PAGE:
Lake County decision could allow religious center to open in Lake Forest area home
BY LINDA BLASER AND BETH KRAMER firstname.lastname@example.org email@example.com June 19, 2013 1:08PM
Maum Meditation House of Truth received approval by Lake County that it is a religion and can now operate a center inside a home in unincorporated Lake Forest. | For Sun-Times Media
Updated: July 28, 2013 6:09AM
Following an eight-month battle with neighbors and a federal lawsuit, Sheehung “Erik” Sung received confirmation this week from Lake County that the religion he has been practicing for two years is, in fact, a religion.
Sung, 48, said he was “delighted” to learn Lake County reversed its position that Maum Meditation House of Truth was not a religion and agreed to allow a center to potentially open at 24460 Elm Road near Lake Forest in unincorporated Lake County.
Under the county zoning ordinance, “religious institutions” are permitted in an estate zone. But county officials said Wednesday Sung is not allowed to operate the center just yet, since he and the center’s officials have not applied for the proper permits.
“I can’t tell you how many hundreds of hours I’ve spent dealing with this — my constitutional First Amendment right to practice my religion,” Sung said.
Officials from the Lake County Department of Planning, Building and Development said the next step for Sung is to obtain a permit that will re-zone his home from residential space to a religious institution.
The department did issue a violation notice for the property on Monday because “they are operating a meditation center in absence of county permit approval,” said Lake County Director of Planning, Building and Development Eric Waggoner.
Sung’s attorney Jeff Schwab said his client was having a party that day, however, not a religious service.
Sung donated his two-story 2,800-square-foot home to Maum Meditation so that others could practice the religion in Lake County. He spent more than $50,000 converting his home, which sits on two wooded acres, into a meditation center last fall.
Because his residence is less than 10,000 square feet, Sung did not need to seek permits from Lake County to have regular gatherings, Schwab said. But Sung decided to check with local authorities because he “was unfamiliar with the process of setting up a religious institution,” the civil complaint against Lake County says.
That’s when Lake County’s zoning board sent Sung a letter on Feb. 22 saying that Maum Meditation failed to meet the “elements of religion.”
Sung’s attorneys from Chicago-based Mauck & Baker law firm filed a federal lawsuit against Lake County, asking the court’s intervention to declare Sung’s donated property a religious institution.
Two weeks after the lawsuit was filed, Lake County Department of Planning, Building and Development sent a letter stating that they would consider it a religious institution, Schwab said.
“I think it had a lot to do with the neighbors not really wanting the Maum Center there, Schwab said. “I’m not sure if they didn’t want assembly near their house or had a problem with the religion — there’s no way to gauge that. I think the important point is they are now considered a religious institution and they will be allowed to meet.”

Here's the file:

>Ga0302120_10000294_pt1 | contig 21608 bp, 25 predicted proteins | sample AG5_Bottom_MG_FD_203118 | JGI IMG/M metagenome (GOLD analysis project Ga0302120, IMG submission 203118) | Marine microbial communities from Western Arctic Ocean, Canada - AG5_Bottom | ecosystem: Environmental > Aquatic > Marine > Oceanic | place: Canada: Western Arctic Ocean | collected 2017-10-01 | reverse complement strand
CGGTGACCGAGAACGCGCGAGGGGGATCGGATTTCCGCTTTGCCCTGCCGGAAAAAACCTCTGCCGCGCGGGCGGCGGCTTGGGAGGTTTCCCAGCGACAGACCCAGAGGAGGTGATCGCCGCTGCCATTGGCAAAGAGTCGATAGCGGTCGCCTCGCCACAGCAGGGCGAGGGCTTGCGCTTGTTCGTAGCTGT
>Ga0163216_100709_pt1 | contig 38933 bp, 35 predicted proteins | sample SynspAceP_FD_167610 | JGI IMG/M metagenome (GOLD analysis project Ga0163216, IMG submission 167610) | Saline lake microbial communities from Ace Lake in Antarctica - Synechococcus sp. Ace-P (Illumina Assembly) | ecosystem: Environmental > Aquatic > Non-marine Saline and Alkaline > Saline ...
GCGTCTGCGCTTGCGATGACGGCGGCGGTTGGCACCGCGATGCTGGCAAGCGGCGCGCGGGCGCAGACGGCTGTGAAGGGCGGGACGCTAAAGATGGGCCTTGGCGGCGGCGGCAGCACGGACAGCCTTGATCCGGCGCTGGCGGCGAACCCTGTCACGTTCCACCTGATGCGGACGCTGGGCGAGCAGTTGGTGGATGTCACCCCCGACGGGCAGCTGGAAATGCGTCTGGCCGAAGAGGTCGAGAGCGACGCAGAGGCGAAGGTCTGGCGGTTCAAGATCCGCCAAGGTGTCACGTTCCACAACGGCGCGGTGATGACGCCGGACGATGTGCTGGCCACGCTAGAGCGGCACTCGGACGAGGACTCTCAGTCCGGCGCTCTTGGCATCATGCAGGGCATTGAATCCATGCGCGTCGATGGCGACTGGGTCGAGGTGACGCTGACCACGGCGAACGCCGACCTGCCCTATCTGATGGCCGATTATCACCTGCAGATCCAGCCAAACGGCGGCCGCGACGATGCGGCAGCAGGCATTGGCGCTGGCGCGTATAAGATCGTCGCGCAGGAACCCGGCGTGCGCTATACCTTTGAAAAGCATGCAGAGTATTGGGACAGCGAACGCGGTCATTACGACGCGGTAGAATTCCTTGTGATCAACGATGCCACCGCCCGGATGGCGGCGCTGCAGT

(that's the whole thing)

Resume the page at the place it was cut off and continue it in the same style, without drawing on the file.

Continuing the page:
The lawsuit claims that the county asked neighbors to keep track of who was coming and going from the home, to take pictures of cars and license plates, and call a hotline with any complaints, according to court records.
But county officials say this is untrue.
“Absolutely not,” Waggoner said. He said the county’s complaint hotline, which has been set up for about a year — before this issue arose — has received “a fair number of complaints from property owners about gatherings at that location” starting early this year.
He couldn’t say how many, however, but said it was more than one or two neighbors calling.
Ultimately, Waggoner said the county changed its mind after receiving information from the property owner that Maum Meditation is part of an “emerging new religious movement” from the Far East.
“We were provided some statements from practitioners of Maum Meditation that described the activities and practice ... distinctly in religious terms, in terms of faith and belief,” Waggoner said.
Although Lake County reversed its decision to categorize Maum Meditation as a religion, the lawsuit is still pending to seek damages. Maum Meditation Center was ready to be used as a religious institution six months ago and delays caused by the Department of Planning, Building and Development have cost the group, Schawab said. They seek reimbursement.
Sung said he wants to help others find the happiness and gratitude he has found through Maum Meditation, which he practices two to three hours a day.
Raised a Baptist, Sung said he found Maum Meditation, which disregards personal ego, has reached him spiritually where other religions have not.
“Before I had my ups and downs. I don’t think I lived a life of being grateful. I’m happy now. I don’t think I’ve ever really been happy before,” he said.
Locally, Maum Meditation operates centers in Glenview, Lakeview and Naperville.
The religion was founded in South Korea in 1996 by Woo Myung to help people find the true mind within by employing meditation.
The Lake Forest Maum Meditation Center will be the first Maum Center in Lake County. There are more 340 centers worldwide, according to http://maummandurah.org.